Figure 1: Comparison of patent searching and BA job postings

Sanofi position

BA posting

results oriented Problem analysis and resolution
attention to detail attention to detail is a must
communication and presentation possess strong communication
team-oriented, collaborative work in a team environment and interact

 

When I first started out as a BA in software development, I started hearing about a focus on “what” as it applies to requirements.  While in an early BA boot camp, I saw a focus on overall goals, background, requirements, visuals, and future thoughts.  Mocking up a template with some lorem ipsum filler text, a one page example is shown in Fig 2. It is worth noting that some templates can be quite a bit longer.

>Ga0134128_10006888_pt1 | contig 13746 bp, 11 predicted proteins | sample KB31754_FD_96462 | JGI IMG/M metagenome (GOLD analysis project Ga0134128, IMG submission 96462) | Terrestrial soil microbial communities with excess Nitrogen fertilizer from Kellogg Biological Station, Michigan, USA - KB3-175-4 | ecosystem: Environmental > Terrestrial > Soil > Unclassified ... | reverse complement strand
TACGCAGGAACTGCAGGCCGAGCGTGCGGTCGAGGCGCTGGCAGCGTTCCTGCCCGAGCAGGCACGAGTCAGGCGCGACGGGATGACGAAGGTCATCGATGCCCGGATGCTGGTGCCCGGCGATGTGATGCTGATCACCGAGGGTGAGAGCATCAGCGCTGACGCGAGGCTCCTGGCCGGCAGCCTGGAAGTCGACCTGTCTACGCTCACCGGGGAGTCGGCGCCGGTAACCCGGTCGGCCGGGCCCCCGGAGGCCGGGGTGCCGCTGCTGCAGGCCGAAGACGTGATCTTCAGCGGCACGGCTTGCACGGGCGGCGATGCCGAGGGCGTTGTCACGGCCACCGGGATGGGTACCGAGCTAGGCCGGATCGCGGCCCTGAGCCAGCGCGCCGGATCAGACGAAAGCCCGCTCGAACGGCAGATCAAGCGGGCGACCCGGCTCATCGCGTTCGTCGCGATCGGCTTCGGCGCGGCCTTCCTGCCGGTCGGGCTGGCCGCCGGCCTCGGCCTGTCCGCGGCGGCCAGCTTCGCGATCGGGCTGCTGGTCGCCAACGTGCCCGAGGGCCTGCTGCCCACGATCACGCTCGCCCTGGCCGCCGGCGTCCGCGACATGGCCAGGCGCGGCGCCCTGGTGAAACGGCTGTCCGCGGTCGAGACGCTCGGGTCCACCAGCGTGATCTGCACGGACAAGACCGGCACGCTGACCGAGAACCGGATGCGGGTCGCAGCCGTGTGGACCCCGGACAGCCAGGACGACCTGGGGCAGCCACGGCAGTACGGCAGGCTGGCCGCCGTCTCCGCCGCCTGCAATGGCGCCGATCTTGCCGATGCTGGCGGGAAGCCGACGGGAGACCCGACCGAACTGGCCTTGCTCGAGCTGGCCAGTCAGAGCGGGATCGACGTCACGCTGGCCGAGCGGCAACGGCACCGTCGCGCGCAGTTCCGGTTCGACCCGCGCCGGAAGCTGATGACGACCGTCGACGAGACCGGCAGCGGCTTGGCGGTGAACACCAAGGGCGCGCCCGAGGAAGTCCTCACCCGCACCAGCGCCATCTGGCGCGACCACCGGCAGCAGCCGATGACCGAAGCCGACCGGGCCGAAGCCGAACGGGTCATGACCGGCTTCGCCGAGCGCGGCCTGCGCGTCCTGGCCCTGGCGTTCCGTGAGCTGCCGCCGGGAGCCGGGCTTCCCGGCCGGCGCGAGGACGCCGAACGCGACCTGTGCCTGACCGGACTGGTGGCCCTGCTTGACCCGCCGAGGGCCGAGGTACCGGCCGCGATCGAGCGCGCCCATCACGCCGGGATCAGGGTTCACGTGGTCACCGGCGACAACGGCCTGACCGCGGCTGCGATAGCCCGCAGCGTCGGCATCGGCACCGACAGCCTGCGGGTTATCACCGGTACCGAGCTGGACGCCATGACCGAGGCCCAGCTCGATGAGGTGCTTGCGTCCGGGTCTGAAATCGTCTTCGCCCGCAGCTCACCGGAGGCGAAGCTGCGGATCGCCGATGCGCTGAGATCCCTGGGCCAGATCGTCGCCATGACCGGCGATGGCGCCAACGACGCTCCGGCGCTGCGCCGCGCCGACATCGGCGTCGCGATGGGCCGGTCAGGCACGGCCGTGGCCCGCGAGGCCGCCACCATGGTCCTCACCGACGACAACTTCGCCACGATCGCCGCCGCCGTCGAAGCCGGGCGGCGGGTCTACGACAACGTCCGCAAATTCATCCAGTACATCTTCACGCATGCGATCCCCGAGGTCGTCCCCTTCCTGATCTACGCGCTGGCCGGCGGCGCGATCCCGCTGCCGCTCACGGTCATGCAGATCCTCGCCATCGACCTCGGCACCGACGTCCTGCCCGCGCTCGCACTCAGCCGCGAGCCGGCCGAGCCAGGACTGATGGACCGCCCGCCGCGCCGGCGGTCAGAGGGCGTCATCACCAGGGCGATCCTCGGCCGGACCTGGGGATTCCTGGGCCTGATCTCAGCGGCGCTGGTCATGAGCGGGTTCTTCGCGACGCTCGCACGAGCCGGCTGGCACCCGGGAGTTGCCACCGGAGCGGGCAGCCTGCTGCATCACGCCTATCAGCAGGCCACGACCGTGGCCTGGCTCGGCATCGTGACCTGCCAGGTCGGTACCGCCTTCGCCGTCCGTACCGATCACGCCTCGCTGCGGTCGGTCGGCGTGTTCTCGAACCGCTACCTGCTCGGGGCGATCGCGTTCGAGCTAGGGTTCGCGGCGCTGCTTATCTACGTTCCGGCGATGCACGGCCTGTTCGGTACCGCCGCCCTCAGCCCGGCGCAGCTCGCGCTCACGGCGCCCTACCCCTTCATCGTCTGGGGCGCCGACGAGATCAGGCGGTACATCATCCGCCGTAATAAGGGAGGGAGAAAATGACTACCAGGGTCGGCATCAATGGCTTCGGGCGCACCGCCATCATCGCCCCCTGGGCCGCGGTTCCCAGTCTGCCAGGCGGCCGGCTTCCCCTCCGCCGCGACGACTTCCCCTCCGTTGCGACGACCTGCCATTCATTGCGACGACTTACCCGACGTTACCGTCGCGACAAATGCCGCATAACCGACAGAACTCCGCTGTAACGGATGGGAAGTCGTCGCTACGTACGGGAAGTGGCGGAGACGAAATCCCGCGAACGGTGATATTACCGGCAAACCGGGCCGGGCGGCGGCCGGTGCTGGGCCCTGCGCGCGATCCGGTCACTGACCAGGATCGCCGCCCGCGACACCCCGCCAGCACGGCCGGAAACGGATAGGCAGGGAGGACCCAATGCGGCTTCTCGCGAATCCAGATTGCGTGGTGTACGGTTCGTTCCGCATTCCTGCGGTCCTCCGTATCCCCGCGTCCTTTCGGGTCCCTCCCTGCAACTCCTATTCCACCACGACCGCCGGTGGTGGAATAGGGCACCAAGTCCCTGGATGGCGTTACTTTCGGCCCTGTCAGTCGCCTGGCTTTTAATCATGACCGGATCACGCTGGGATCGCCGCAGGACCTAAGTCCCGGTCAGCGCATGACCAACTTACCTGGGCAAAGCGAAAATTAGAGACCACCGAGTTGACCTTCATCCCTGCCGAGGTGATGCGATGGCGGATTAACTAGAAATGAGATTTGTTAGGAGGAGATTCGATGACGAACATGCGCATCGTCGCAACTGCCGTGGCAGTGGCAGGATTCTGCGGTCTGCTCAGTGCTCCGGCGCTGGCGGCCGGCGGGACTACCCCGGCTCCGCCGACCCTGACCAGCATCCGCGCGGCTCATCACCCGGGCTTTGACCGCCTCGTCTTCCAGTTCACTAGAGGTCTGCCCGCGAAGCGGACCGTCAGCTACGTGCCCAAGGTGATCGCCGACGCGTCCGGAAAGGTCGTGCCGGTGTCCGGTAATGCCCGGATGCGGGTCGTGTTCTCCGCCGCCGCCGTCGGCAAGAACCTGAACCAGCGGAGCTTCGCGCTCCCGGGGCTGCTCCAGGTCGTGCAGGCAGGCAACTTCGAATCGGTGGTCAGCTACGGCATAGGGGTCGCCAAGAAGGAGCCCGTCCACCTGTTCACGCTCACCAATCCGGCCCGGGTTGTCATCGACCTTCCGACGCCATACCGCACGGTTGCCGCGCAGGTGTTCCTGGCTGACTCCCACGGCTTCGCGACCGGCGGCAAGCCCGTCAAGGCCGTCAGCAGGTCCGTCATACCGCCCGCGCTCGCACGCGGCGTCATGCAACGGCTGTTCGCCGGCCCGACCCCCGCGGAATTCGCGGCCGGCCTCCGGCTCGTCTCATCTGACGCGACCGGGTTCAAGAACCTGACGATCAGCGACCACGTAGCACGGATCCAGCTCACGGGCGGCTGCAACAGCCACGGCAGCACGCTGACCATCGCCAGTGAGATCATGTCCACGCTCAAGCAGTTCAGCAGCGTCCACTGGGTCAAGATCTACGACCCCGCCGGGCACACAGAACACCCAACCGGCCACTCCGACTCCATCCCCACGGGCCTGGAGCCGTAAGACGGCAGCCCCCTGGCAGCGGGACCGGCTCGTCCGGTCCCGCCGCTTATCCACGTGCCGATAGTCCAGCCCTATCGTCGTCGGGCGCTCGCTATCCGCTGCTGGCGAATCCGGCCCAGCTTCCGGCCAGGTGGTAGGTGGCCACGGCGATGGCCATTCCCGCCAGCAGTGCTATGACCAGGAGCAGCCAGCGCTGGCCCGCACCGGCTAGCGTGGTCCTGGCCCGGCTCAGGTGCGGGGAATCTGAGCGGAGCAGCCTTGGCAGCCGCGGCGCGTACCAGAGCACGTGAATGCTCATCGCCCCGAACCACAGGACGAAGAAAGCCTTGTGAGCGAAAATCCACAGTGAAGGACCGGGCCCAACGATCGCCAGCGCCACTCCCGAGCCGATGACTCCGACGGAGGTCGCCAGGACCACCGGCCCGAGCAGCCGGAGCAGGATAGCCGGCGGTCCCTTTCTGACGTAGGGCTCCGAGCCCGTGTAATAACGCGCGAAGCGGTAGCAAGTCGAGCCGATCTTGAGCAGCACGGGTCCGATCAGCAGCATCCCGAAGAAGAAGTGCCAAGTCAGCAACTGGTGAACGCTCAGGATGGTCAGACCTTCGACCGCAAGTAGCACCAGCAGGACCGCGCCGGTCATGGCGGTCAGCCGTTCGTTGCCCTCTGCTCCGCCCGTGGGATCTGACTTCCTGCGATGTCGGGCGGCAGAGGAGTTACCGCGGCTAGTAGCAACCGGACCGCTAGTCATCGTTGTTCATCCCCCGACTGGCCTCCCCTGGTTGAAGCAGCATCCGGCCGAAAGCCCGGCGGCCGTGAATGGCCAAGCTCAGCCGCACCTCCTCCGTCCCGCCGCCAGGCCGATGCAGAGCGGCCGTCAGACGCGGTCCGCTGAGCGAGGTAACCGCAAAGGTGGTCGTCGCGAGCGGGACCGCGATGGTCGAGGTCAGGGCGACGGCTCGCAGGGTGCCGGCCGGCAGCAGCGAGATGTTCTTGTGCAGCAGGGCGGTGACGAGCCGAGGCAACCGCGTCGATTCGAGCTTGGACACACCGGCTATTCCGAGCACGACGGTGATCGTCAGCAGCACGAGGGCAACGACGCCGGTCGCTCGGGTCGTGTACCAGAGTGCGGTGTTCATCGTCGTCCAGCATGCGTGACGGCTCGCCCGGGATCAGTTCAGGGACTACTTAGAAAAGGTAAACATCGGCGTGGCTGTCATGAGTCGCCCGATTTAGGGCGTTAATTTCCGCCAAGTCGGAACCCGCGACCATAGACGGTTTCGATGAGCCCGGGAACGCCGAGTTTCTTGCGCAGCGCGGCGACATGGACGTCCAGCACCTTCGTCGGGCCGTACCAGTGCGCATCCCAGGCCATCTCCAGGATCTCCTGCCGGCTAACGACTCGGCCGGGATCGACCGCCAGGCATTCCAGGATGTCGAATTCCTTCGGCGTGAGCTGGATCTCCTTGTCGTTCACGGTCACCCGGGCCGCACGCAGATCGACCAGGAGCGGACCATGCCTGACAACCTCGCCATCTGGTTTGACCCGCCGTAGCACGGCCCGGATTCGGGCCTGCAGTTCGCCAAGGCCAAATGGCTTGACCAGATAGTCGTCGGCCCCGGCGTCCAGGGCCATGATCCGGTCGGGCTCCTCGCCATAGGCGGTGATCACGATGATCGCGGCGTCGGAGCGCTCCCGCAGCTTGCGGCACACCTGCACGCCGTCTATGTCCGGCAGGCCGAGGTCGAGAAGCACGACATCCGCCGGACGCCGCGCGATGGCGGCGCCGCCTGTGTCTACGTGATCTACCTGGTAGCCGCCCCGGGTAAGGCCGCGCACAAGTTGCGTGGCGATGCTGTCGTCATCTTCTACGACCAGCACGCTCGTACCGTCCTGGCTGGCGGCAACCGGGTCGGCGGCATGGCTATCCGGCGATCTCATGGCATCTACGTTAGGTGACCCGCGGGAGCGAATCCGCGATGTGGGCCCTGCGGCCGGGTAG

Figure 2: Mock of sections in a BA template - Click to Enlarge

Figure 2: Mock of sections in a BA template – Click to Enlarge

When I looked at these sections, I started to think about where I had seen such items before, and a patent analogy struck me, as the layout is similar to what goes into a patent publication.  Taking parts of a Google patent record on computer servers stationed on floating barges that have been in the news lately, I mocked up some pictures showing some of these sections (Fig 3).  As a patent analyst, looking into what was asked for, what is being searched, and what was found that goes into a patent search reports have many of these same thoughts of a concise “what” that goes into business requirements.

Figure 3:  Items for a BA template illustrated on a patent record - Click to Enlarge

Figure 3: Items for a BA template illustrated on a patent record – Click to Enlarge

In the BA template above, there is also a future thoughts section, and it shouldn’t be too large of a stretch to see some of the complexity of related family members, divisionals, and continuations, as being parallel to what BAs do with their backlog of requirement items. Another parallel could be made for future thoughts if there was some type of alert or update involved.